Epidurals can delay labor progress, making it take longer for your baby to be born. This delay increases the likelihood of needing interventions, such as forceps or vacuum-assisted delivery, which may lead to a birth injury.

Reduced sensation

Epidurals can numb your lower body, making it hard to push effectively when necessary during delivery.

Possible side effects

Epidurals can cause other side effects, such as lowered blood pressure, headache, fever, nausea, itching, shivering, and difficulty urinating. It can also leave the baby feeling drowsy and less alert at first, too.

Rarely, more severe side effects, such as permanent nerve damage, spinal injury, or infections, can arise, calling for additional medical intervention.

Limits mobility

Epidurals may make it difficult for you to move around and change positions delaying labor progression and increasing the risk of complications.

Increased risk of cesarean delivery

Women who opt for an epidural are more likely to require a cesarean delivery, particularly if the epidural is given too early in labor.

You may have trouble urinating

You may need a urinary catheter to empty your bladder because an epidural numbs your lower body. This is only temporary. The urinary catheter can be removed once your numbness has resolved.

Some studies also found that it may cause delayed urination in your baby.

Alternatives to epidurals for pain management during labor

Several other pain management options are available during labor for women who want an unmedicated birth. Here are some of them:

Breathing techniques

Breathing exercises, like slow, deep breathing, can distract you from contractions, help you deal with the pain, and reduce stress and anxiety during labor.

Movement and positions

Movement and different positions can reduce discomfort and keep labor progressing. Walking around, rocking a labor ball, and changing postures can help to reduce pain and pressure and encourage your baby to move down the birth canal.

Massage and counterpressure 

Massage and applying counterpressure to the lower back, hips, and other areas can help to reduce tension during labor and delivery.


Hydrotherapy, or using water, is a very effective means of relieving pain during labor. Taking a warm shower or bath, or using a birthing pool, can promote relaxation during your natural birth experience.

Acupuncture and acupressure

Acupuncture and acupressure is a technique that lowers pain and promotes relaxation during labor and delivery. These techniques involve using tiny needles or pressure on specific points in the body to stimulate the release of natural pain-relieving hormones.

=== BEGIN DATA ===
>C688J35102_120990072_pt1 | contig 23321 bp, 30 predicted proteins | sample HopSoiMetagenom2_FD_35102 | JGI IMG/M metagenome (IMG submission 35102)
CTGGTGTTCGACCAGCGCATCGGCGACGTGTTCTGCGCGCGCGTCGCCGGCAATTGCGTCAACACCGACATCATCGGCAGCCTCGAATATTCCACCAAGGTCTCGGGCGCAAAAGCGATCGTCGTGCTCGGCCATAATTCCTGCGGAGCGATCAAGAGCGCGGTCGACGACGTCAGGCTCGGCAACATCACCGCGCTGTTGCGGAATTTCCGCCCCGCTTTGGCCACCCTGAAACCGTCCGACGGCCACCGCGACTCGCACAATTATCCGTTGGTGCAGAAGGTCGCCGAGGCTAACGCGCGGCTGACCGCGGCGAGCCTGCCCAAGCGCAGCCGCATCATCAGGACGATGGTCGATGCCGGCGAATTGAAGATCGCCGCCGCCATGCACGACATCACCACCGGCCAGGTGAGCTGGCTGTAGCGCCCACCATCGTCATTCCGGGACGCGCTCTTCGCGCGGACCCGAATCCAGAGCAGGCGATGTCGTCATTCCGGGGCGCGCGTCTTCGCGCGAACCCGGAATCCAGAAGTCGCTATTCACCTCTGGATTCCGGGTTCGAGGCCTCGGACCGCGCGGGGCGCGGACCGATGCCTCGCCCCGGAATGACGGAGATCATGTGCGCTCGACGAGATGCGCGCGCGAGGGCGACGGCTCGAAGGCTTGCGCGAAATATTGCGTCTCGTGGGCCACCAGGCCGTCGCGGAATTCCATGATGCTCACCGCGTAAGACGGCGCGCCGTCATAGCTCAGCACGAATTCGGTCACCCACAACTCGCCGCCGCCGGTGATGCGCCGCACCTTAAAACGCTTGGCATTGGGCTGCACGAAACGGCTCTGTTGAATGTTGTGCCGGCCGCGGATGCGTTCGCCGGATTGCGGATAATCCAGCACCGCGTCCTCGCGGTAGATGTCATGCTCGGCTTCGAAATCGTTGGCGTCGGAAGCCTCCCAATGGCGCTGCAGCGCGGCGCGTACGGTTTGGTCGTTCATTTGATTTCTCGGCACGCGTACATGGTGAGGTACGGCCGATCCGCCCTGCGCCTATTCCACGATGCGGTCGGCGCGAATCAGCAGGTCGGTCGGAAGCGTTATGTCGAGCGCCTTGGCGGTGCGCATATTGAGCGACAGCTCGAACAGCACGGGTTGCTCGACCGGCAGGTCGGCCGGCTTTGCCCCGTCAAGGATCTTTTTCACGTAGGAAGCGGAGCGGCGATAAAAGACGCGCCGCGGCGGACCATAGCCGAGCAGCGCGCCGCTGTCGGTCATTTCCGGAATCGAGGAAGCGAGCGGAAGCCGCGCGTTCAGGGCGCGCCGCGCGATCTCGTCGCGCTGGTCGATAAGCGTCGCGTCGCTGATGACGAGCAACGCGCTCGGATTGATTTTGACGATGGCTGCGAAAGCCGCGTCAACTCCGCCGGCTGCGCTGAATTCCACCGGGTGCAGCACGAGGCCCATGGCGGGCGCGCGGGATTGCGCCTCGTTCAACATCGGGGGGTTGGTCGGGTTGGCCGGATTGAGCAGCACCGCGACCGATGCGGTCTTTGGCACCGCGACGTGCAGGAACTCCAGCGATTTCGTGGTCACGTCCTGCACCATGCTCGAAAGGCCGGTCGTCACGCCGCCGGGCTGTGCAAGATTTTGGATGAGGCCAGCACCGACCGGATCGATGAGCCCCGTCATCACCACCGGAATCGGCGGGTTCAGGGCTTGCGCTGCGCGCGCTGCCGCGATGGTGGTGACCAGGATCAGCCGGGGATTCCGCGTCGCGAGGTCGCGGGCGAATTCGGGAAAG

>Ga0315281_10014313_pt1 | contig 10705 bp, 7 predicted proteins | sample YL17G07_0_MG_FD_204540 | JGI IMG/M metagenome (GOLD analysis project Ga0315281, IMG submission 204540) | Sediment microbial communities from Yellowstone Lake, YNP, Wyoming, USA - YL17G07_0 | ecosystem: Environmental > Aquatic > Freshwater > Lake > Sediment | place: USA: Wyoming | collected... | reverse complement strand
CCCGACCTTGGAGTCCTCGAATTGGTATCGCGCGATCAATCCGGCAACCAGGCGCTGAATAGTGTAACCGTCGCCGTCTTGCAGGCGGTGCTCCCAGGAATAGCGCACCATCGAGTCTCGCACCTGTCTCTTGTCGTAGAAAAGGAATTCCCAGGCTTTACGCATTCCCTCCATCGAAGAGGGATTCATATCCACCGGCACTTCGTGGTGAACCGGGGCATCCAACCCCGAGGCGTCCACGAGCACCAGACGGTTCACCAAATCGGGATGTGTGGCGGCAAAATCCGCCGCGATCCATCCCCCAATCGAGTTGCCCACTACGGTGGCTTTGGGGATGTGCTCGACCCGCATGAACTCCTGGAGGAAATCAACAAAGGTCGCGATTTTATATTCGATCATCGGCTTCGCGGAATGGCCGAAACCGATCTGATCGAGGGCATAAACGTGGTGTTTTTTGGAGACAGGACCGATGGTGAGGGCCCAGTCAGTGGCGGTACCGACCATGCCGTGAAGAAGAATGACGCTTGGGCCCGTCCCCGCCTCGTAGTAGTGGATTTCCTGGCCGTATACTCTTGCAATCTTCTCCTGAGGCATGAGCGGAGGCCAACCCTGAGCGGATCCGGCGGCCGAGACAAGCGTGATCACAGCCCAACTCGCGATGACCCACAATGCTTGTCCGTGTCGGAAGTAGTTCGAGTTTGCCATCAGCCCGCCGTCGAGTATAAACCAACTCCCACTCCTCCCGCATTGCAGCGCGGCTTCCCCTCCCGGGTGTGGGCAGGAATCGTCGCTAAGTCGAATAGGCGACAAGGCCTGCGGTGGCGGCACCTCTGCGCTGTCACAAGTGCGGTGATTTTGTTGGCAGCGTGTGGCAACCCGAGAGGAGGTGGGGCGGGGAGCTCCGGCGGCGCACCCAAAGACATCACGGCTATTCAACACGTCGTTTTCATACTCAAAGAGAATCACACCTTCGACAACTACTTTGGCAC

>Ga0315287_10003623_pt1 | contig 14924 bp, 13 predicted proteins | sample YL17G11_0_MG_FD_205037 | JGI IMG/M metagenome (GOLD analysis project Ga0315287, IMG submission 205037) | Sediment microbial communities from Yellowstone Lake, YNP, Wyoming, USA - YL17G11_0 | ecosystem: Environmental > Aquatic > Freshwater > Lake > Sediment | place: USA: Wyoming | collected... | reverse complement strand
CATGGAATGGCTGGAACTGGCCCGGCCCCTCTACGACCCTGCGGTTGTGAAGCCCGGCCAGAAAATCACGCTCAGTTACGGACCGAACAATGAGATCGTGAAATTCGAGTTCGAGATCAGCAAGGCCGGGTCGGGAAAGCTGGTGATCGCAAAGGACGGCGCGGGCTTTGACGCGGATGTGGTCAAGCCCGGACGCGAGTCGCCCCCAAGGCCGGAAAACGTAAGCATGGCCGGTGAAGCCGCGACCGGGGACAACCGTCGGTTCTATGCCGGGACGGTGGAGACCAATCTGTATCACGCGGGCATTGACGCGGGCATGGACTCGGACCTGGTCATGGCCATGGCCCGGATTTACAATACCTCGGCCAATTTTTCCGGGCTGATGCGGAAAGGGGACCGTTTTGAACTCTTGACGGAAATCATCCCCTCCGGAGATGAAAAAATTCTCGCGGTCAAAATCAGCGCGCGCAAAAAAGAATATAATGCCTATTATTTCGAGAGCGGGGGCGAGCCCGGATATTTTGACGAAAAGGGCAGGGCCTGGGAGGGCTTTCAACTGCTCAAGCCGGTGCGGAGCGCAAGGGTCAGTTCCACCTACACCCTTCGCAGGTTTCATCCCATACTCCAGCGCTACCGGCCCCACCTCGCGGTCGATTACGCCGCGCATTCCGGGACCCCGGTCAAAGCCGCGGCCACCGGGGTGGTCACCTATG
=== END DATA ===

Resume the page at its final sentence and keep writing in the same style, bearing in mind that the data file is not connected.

RELATED READ: 11 Methods For Natural Pain Relief During Labor

Nitrous oxide 

Nitrous oxide, also known as laughing gas, is inhaled pain relief that can be used during labor. It can help to reduce pain and anxiety and has a short duration of action, making it a good option for women who want to remain alert and mobile when giving birth.

Although it is safe, some people may feel dizzy and nauseous temporarily.


Opioids are short-acting pain medications that your doctor can administer intravenously or injected into your muscle. They do not affect your ability to push.

Side effects include feeling dizzy and nauseous and may induce vomiting. Typically, your doctor will avoid using opioids if you are due to deliver very soon because opioids can slow down the baby’s breathing and heart rate.

Pudendal block

A pudendal block involves injecting a local anesthetic medication into the pudendal nerve and vagina just before the baby’s head crowns. The numbing medication can help reduce the pain when giving birth.

However, not all doctors know how to do a pudendal block, as the technique has generally fallen out of favor.

pregnant woman standing in labor
Photo Credit:

How to choose whether to have an epidural

The decision to have an epidural before giving birth is a personal one. It should be based on your preference, pain tolerance, and potential risks and benefits. Talk to your doctor about any concerns. Here are some factors to consider when making your decision:

Your pain tolerance

Consider your pain tolerance and how you typically manage pain. An epidural may be a good option if you have a low tolerance or are anxious about labor pains.

Your birth plan 

Do you have a birth plan? If so, you may want to see how an epidural fits into it. For example, an epidural may not be a practical pain management method if you decide to have a natural birth at home, water birth, or want to be able to push on your hands and knees.

The stage of labor 

Consider the stage of labor and how an epidural may affect your ability to push and deliver your baby. If you just started contracting and have a long way to go, you may want to hold off on an epidural until later.

Potential risks and side effects

Consider the potential risks and side effects of an epidural and weigh them against the potential benefits of pain relief.

Your support system 

Consider the support you will have during labor and how they can help you manage pain. You may cope well without an epidural if you have people to encourage you. A supportive partner or doula who can help with massage, breathing techniques, or other forms of pain relief.

Choosing whether an epidural is right for you

Epidurals can provide effective pain relief during labor, making vaginal delivery more manageable for women. However, there are also pros and cons associated with using an epidural. Always weigh the benefits against the potential risks carefully before making your choice.

Remember to discuss your options for pain management during labor with your healthcare provider and to have a plan in place that aligns with your preferences and goals for birth.

Childbirth is a unique experience. What works for one woman may not work for another.

Similar Posts

Leave a Reply

Your email address will not be published. Required fields are marked *